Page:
2 August 2021

A new flow-cytometry-based protocol to measure single-cell protein expression in small samples

new protocol

An optimized protocol for simultaneous detection of fluorescent proteins and intracellular and surface antigens in the embryonic pancreas from the mouse. The protocol enables analysis of one pancreas per sample, thereby facilitating detection of biological variation and minimizing the number of experimental animals needed

In this very detailed laboratory protocol on how to label, count and sort cells from a very small sample (a single E11.5 embryonic pancreas), the authors, Nyeng et al. STAR protocols 2021, for the first time, designed a comprehensive procedure for analyzing the expression of both endogenous fluorescent protein, extracellular protein and intracellular protein in a very small sample.

The protocol published in STAR protocols, a journal with a very high standard for the level of detail. The manuscript went through a thorough review requiring substantial details and useful information for anyone wanting to setup a flow cytometry based experiment for the first time, (for instance, a table on which controls to include and a troubleshooting section).  

For some research questions such as ours, it can be essential to know the individual cell population in only one embryo

Pia Nyeng

The protocol was designed originally for a study published in 2019 (Nyeng et al, Dev Cell 2019), where the authors needed to analyze the protein expression level of P120CTN, E-cadherin, Pdx-GFP, and a pancreatic progenitor marker in pancreatic cells from a single mouse embryo. Essentially, they wanted to measure if there were both high and low P120CTN-expressing cells in one pancreas. Being able to analyze a single embryonic pancreas at a time without having to rely on tissue pooling reduced the number of experimental animals used, consequently saved both cost and time.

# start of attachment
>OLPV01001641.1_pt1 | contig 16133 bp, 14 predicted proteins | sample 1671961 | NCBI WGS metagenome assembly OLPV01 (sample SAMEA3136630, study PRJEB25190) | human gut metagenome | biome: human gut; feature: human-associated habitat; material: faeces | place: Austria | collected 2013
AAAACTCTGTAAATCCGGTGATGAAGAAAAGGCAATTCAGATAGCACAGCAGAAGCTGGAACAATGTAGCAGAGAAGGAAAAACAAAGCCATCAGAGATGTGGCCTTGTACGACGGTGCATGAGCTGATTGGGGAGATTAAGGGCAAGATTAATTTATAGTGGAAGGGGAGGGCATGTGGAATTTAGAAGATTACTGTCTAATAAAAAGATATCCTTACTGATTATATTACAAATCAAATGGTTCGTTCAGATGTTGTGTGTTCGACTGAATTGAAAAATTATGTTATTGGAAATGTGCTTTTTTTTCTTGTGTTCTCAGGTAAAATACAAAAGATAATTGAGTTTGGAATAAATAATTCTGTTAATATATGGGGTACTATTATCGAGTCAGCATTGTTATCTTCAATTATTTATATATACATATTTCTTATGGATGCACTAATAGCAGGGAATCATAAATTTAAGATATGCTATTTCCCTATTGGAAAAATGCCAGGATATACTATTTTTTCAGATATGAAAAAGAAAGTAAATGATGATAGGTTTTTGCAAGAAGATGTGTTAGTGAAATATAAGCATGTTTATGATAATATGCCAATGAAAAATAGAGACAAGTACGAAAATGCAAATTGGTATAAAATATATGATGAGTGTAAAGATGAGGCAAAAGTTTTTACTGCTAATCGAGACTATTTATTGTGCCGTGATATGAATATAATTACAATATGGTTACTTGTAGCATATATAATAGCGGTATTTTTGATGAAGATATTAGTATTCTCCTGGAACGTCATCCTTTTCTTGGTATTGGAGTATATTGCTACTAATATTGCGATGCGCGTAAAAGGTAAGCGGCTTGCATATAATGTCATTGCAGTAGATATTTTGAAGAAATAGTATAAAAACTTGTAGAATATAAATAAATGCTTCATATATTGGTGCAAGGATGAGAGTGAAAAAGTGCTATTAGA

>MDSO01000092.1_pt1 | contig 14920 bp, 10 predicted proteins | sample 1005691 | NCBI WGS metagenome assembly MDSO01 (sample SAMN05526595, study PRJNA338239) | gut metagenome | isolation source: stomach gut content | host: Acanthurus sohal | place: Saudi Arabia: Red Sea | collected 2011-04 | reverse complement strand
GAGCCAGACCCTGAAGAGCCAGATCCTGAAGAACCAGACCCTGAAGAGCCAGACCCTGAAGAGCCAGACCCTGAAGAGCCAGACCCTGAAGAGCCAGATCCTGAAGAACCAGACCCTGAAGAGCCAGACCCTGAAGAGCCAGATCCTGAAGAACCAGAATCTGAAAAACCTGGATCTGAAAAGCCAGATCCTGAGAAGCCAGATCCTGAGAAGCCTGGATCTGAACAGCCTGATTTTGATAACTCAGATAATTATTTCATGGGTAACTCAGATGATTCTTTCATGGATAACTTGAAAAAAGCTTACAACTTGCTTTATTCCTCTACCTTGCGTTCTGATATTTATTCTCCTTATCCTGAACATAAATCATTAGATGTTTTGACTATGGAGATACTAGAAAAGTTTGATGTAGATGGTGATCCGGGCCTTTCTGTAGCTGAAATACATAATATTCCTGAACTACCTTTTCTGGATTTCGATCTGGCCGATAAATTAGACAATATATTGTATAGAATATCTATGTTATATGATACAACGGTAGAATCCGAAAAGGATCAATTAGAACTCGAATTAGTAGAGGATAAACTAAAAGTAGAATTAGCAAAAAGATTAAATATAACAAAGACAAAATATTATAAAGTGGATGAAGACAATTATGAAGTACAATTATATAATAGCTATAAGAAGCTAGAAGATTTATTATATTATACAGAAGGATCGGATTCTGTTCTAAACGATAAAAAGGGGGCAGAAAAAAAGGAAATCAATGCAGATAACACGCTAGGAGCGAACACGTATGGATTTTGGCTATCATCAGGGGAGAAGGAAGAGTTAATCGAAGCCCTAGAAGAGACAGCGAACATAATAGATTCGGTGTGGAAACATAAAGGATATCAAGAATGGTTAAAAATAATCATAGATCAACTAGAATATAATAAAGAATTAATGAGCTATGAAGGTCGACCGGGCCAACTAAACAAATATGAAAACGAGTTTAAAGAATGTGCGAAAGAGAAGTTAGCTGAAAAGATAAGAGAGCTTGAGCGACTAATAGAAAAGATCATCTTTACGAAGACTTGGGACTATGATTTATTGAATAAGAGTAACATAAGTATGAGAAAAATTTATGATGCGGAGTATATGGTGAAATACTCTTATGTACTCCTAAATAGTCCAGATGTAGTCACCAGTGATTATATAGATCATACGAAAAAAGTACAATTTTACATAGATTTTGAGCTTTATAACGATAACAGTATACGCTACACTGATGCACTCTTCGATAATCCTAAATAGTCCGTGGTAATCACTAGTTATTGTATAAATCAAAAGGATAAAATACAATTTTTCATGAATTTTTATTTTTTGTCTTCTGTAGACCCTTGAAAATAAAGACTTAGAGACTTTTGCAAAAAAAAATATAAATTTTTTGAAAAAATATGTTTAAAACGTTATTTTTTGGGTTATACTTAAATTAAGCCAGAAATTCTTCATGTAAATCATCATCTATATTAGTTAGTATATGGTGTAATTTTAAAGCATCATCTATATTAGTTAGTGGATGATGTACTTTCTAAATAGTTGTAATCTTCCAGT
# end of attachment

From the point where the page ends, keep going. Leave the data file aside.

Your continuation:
We had already published the method in the Nyeng et al, Dev Cell 2019 paper, and were subsequently approached by the lead editor from STAR protocols who asked if we would like to contribute a more thorough version for this new journal. Silja Heilmann (Semb group) and I have worked in parallel on another STAR protocols paper based on a computational method also included in Nyeng et al, Dev Cell 2019, which has just been accepted. Working with the team at STAR protocols has been more laborious than first anticipated, but we have learned a lot in the process, and I hope the result will be useful to many other researchers.

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The protocols that were available before this one relied on pooling from several embryos, where here we discussed thoroughly how to optimize the process, using advice from several other DanStem researchers.

Pia Nyeng